The upcoming RPH trauma symposium will be an opportunity to hear from a world leader in neuro-imaging.  

In a coup for the Royal Perth Hospital and University of WA, renowned Belgian radiologist Prof Paul Parizel has been appointed to the newly created David Hartley Chair of Radiology.

Professor Paul Parizel

Professor Paul Parizel

It’s a role made possible by the royalties from the Endovascular Stentgraft – an innovation developed at RPH by imaging radiographer Mr David Hartley and vascular surgeon Prof Michael Lawrence-Brown 20 years ago.

Paul brings a wealth of clinical and administrative experience to Perth. His previous roles include Chairman of Imaging at University of Antwerp and the President of the European Society of Radiology.

He has also been involved with several start-ups focused on artificial intelligence and imaging, one of which has more than 50 staff and has just secured 16m Euros in funding. This company is focused on developing software for quantitative analysis of brain data sets from MRI and CT scanners.

When asked why he chose to relocate from Belgium to Perth, Paul explained that the uniqueness of the roles – time shared between clinical and academic duties – was the deciding factor.

“I had also worked at Royal Perth in 1994 when I was still junior in my career. I was an associate professor and spent a sabbatical here and I was very much impressed by the place, the environment and the professional ethics of the people. And I’m here now 25 years later,” he said.

“It’s taken me a quarter of a lifetime to get back, but I still have that same feeling of professional excellence and being among people giving their best with all the means at their disposal.”

When Paul spoke to Medical Forum, he had only been in the hospital for two and a half weeks so it was a little premature to ask what he specifically hopes to achieve in the roles but, in general, he hoped that he could put his research and teaching experience to good use at UWA and in the hospital – and, possibly, one of the ways to do that would be to advance artificial intelligence (AI) solutions.

Paul’s research background is in neuroradiology with dual focuses on cranial cerebral trauma and the implementation of AI techniques in analysing imaging data sets.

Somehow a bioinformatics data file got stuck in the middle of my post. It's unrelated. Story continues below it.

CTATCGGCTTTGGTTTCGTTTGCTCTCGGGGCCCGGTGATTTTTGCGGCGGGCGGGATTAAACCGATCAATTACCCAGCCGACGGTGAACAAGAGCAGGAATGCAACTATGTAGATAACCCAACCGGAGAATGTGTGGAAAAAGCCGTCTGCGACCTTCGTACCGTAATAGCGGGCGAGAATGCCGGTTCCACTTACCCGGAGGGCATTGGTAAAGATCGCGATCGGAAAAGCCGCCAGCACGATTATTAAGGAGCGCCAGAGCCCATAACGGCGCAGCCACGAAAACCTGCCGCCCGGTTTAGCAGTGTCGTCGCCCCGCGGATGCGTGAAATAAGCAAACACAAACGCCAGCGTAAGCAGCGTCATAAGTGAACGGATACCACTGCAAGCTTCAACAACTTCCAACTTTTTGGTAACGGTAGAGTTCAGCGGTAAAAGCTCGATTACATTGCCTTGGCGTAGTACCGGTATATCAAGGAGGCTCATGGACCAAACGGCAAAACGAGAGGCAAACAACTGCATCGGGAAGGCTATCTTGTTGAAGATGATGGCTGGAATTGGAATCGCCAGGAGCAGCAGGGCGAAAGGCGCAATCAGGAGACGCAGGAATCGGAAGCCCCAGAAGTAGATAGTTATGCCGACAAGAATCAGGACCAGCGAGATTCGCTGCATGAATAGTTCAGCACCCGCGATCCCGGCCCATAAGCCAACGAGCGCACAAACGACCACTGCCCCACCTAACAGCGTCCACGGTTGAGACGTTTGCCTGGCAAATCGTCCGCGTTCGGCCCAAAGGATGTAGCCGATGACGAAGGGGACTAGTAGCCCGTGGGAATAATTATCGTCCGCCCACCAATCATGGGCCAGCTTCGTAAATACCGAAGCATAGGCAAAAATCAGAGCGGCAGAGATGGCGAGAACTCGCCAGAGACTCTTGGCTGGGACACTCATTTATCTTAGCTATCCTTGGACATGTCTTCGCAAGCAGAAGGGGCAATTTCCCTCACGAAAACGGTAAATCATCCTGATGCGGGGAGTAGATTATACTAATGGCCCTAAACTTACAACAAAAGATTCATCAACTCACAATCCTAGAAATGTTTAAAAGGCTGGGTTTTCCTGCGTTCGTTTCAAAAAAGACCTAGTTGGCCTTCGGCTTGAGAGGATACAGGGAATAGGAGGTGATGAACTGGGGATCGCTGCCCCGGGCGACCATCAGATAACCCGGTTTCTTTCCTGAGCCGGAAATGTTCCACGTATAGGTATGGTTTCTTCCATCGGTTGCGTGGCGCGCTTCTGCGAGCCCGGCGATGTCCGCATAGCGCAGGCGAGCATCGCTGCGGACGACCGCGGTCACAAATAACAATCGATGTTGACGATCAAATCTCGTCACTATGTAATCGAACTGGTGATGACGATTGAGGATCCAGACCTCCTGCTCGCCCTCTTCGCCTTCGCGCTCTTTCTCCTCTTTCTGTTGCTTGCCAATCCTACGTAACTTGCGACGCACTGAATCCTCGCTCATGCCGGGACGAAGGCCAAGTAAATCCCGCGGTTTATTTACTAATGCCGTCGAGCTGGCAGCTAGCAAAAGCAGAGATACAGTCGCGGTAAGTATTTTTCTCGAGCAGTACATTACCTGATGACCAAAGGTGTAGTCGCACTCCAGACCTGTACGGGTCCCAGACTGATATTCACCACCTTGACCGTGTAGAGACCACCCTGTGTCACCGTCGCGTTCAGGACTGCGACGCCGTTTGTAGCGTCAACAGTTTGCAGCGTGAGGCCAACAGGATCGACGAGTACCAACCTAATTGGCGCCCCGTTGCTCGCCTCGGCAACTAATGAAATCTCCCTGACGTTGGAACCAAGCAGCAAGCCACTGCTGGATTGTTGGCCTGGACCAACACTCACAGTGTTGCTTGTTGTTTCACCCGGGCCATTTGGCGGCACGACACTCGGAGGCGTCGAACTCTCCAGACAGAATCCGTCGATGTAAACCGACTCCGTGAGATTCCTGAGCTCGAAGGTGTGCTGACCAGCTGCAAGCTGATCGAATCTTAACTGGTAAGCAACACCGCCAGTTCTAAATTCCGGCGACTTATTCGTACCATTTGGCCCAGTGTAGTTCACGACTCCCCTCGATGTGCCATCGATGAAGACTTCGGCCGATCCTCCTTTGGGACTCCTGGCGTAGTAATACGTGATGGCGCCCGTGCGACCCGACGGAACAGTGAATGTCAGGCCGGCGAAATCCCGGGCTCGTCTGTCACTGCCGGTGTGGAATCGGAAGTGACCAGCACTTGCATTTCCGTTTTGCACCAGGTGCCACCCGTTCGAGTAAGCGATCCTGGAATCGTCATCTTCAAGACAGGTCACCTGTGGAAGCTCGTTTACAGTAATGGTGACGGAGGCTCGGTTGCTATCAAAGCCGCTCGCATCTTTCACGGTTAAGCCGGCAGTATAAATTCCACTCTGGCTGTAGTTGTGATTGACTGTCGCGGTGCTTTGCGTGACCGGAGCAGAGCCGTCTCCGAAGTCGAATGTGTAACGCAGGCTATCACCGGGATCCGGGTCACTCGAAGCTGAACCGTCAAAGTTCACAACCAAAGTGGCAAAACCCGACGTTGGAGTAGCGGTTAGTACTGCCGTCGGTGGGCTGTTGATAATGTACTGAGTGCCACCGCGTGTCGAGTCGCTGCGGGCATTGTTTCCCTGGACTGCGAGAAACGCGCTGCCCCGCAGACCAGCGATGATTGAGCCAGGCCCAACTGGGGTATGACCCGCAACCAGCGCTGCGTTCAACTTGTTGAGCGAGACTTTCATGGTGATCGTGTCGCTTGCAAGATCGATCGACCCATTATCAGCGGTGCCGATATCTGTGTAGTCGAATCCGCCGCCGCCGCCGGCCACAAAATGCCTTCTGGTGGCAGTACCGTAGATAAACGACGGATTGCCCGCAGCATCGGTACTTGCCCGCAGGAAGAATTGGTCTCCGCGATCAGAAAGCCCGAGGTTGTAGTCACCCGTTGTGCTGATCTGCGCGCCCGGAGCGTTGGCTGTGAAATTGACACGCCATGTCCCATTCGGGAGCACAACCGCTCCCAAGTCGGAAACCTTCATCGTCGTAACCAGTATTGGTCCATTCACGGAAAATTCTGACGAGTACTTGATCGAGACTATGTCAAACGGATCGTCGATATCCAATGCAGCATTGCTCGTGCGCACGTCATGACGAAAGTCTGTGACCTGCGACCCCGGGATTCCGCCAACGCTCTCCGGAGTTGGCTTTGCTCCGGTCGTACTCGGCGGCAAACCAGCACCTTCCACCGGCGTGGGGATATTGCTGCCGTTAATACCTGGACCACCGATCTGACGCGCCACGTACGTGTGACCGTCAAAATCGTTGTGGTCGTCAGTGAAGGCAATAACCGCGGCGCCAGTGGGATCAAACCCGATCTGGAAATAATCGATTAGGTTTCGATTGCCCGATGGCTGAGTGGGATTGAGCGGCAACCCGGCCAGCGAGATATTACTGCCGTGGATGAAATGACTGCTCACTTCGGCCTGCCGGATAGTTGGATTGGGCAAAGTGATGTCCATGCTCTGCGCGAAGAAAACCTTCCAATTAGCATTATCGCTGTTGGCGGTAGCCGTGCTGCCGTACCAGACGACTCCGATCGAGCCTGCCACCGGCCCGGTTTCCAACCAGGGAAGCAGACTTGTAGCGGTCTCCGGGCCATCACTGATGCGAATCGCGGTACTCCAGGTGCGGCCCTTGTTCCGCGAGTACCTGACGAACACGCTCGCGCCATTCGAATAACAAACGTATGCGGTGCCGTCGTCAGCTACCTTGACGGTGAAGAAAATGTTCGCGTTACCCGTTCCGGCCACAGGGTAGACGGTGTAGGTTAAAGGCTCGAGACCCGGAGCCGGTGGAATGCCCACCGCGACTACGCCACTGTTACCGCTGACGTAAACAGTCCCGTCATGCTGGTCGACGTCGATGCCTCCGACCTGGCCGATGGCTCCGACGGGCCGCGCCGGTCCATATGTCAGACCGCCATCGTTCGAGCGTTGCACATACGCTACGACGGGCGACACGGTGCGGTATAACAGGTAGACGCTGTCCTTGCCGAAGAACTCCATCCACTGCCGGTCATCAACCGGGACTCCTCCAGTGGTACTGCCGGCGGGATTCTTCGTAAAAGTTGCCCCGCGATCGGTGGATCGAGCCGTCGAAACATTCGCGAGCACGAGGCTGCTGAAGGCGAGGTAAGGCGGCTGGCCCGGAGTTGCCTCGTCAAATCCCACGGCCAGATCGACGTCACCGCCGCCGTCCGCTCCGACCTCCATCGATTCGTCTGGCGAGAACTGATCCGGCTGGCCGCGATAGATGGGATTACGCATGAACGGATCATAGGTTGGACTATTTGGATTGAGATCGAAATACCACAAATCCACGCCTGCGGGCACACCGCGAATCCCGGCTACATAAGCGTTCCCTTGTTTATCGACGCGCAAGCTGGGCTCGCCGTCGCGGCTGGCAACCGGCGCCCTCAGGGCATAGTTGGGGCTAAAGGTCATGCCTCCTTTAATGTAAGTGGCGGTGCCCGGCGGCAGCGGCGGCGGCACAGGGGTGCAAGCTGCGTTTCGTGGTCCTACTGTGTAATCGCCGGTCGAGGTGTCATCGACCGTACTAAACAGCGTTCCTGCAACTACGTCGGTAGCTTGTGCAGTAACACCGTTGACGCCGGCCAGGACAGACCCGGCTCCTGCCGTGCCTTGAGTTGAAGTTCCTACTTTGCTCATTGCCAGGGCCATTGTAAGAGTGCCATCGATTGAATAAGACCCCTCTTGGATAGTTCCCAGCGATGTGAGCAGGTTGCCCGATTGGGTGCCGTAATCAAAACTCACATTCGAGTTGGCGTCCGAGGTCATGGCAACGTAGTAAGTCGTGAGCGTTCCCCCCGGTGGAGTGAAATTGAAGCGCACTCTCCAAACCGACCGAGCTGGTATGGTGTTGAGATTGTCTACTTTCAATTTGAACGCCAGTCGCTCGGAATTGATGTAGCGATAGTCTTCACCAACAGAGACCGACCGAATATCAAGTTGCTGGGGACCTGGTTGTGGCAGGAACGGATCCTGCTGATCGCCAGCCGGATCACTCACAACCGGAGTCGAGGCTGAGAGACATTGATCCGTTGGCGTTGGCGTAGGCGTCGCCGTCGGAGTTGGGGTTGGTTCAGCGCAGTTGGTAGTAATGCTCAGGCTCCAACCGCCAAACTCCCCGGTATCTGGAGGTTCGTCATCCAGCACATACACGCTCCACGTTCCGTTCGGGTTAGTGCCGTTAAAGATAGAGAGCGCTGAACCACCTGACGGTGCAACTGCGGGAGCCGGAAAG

Paul has been involved with in the AI space for the past decade and he sees its implementation as the future of imaging.

“I know there’s a lot of hype around artificial intelligence and there’s a lot of stories being told, but there’s also a world of possibilities. The field of medicine and especially imaging is changing more rapidly than anybody could ever have imagined,” he said.

“And I think that these artificial intelligence tools are going to be a great aid to help doctors establish accurate diagnosis rapidly, reproducibility and assess patients in a in a more objective way.”

Paul has an interesting analogy when it comes to AI and imaging.

“AI is like a GPS unit in a car. It’s not replacing the driver, but it will alert the driver to traffic situations. It will help the driver find an alternative way if there has been an accident. I’ve been driving most of my life without a GPS, but I think it has helped me to be a better and safer driver.”

At Antwerp University Hospital, Paul implemented some AI solutions and the outcomes were positive for the doctors involved.

“Our registrars were saying that when they were on call in the weekend, the artificial intelligence systems were like somebody watching over their shoulder, they didn’t feel alone, which is one of one of the big problems, I think, in hospitals and certainly in trauma units and emergency departments.”

“AI software is helping doctors to organise and prioritise their findings, focusing their attention on the images or the data sets they should look at first.”

 

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